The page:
WASHINGTON, D.C. — President Barack Obama nominated Steelers chairman Dan Rooney to be his top diplomat to Ireland on March 17, 2009. Following his confirmation just before his 77th birthday, Rooney began his diplomatic career.
Rooney’s connection and deep affection for Ireland was common knowledge in Pittsburgh. The Rooney family came from the Northern Ireland border town of Newry, and in 1976 Rooney co-founded The American Ireland Fund with H.J. Heinz Co. president Tony O’Reilly, which raised more than $600 million to support peace efforts and charitable Irish organizations worldwide.
Rooney was a strong booster of Barack Obama during his 2008 campaign, despite having previously been a lifelong Republican. Most of the Pittsburgh political establishment had supported Hillary Clinton (who would become the Obama administration’s Secretary of State) during the closely contested primaries.
The Obama administration wasted no time in nominating Rooney to serve as ambassador to Ireland, choosing St. Patrick’s Day for the announcement. In a statement, the President said: “Dan Rooney is an unwavering supporter of Irish peace, culture, and education, and I have every confidence that he and Secretary Clinton will ensure America’s continued close and unique partnership with Ireland in the years ahead.”
The Senate Foreign Relations Committee was nothing less than charmed by Rooney during his confirmation hearing on June 25, 2009.
Arriving fresh off the Steelers’ Super Bowl victory, Rooney received some good-natured barbs from several senators, including the acting chair, Sen. Edward Kaufman, D-Del., who told Rooney, “While I grew up in Philadelphia and am a lifelong Eagles fan, the committee will not hold your Steelers ownership against you, though I would appreciate you sharing some of your six Super Bowl trophies with us one day.”
Rooney’s nomination was approved by the Senate the following day on June 26, 2009. It also marked the official end of his day-to-day employment with the Steelers after 54 years. His son, Art Rooney II, became the new team president.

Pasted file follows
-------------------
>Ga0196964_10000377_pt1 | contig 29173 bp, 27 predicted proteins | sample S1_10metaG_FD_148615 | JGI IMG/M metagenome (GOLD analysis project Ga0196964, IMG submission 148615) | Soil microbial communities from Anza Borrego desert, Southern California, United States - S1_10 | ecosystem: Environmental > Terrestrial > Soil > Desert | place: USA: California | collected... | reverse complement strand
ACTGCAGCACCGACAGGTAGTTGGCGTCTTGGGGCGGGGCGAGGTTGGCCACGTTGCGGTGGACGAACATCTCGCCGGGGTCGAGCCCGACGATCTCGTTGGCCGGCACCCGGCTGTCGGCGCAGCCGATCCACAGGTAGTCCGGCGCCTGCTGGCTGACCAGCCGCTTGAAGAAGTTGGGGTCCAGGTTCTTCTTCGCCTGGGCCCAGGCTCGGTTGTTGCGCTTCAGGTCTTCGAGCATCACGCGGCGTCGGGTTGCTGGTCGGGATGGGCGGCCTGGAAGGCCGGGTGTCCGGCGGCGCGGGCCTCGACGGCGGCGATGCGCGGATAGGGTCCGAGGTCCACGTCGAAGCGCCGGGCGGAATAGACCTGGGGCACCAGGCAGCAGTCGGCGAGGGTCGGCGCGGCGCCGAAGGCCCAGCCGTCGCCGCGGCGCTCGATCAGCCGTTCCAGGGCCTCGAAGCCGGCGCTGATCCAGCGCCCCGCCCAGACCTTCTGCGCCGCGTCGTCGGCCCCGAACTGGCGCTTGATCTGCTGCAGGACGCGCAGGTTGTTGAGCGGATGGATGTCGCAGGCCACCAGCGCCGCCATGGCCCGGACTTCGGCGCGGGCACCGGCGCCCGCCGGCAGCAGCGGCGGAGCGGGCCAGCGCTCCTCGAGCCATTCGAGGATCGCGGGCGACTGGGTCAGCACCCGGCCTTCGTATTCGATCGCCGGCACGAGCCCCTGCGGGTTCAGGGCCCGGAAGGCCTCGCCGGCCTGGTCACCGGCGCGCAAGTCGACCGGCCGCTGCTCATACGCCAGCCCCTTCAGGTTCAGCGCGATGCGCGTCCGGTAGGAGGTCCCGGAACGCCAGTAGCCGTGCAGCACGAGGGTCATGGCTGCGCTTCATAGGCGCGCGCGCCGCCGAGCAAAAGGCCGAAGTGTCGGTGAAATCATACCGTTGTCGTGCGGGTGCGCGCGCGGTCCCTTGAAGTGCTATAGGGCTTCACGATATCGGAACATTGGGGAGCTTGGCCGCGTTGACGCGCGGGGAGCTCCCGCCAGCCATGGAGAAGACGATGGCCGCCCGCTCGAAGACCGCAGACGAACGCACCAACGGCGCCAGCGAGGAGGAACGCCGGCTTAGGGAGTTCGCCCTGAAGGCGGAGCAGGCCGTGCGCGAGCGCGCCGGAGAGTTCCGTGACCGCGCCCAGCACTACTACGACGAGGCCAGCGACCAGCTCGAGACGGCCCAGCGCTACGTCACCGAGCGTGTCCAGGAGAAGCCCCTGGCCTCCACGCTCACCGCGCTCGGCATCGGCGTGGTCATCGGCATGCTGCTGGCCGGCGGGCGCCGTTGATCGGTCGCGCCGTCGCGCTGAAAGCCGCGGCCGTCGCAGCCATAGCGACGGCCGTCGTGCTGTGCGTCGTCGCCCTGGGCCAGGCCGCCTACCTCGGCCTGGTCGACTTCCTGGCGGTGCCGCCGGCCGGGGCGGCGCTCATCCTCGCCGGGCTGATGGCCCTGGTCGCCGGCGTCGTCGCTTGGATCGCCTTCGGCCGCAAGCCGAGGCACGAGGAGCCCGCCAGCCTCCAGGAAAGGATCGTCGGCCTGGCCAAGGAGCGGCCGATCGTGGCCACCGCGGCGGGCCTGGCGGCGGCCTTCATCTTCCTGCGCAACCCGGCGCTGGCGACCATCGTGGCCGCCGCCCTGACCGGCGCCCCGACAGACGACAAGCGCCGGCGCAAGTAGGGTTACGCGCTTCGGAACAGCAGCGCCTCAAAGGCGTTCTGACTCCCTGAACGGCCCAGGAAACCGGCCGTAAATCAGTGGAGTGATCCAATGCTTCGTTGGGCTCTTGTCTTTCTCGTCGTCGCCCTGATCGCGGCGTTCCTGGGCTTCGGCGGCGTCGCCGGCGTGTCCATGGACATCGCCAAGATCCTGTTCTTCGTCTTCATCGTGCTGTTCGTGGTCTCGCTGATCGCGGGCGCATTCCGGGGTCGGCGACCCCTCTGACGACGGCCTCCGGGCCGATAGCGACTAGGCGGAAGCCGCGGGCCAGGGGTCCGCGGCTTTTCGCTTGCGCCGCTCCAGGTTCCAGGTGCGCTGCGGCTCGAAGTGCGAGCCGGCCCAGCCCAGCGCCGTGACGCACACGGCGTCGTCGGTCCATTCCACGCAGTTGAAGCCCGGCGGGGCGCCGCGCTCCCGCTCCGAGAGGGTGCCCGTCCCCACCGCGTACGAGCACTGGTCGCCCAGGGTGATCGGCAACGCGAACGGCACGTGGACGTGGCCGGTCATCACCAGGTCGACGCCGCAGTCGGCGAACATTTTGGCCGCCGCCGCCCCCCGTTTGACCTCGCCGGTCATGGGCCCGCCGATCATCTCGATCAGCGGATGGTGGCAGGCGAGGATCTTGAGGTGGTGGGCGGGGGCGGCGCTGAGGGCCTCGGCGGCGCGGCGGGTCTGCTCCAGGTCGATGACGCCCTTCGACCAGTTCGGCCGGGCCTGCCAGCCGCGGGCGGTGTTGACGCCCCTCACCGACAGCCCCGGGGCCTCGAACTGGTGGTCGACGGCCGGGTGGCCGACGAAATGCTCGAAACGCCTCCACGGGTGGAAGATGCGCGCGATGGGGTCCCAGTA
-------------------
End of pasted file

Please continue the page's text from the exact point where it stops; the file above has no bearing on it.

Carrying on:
The diplomatic posting came with a notable perk. The ambassador’s home, Deerfield Residence, was built in 1776 and is considered among the most beautiful in the world. Nearby is the 1,700-acre Phoenix Park, where Winston Churchill once played as a boy.
Two days after his arrival, Rooney threw out the first pitch at a baseball game organized on the lawn of Deerfield to mark July Fourth. He was overheard saying, “Why isn’t this football we are doing?,” and shortly after the property gained a decidedly Pittsburgh touch: an American football field, where Rooney hosted yearly flag football games on the Fourth of July.
Rooney became the first American ambassador to travel to all 32 counties in Ireland, north and south, and was particularly active in boosting the Irish economy after its collapse in 2008.
A licensed pilot, Rooney flew himself around Ireland with an Irish co-pilot. He made a point of landing in Shannon Airport a few times a year to hand out cookies to U.S. military personnel passing through to and from Iraq and Afghanistan.
Rooney would serve as ambassador for three years before resigning on Dec. 14, 2012. The resignation was expected, as Rooney sought to return to Pittsburgh with his wife, Patricia. Writing in the Pittsburgh Post-Gazette, Rooney said, “I have had a lifelong commitment to advancing the relationship between the American and Irish people and building peace on this beautiful island, but came unexpectedly into politics and diplomacy ... It has been an honor and privilege to represent President Barack Obama and the United States of America as Ambassador to Ireland. President Obama charged me to protect and build the historic and deep friendship between our two countries. I am pleased to say this relationship, that is built on enduring family ties, a common heritage and shared values, is the strongest it has ever been. Ours is not a foreign relationship between two countries; our relationship is a shared kinship between two great peoples.”
Rooney died on April 13, 2017, at the age of 84.
After his death, President Obama said in a statement, “I knew he’d do a wonderful job when I named him as our United States Ambassador to Ireland, but naturally, he surpassed my highest expectations, and I know the people of Ireland think fondly of him today.”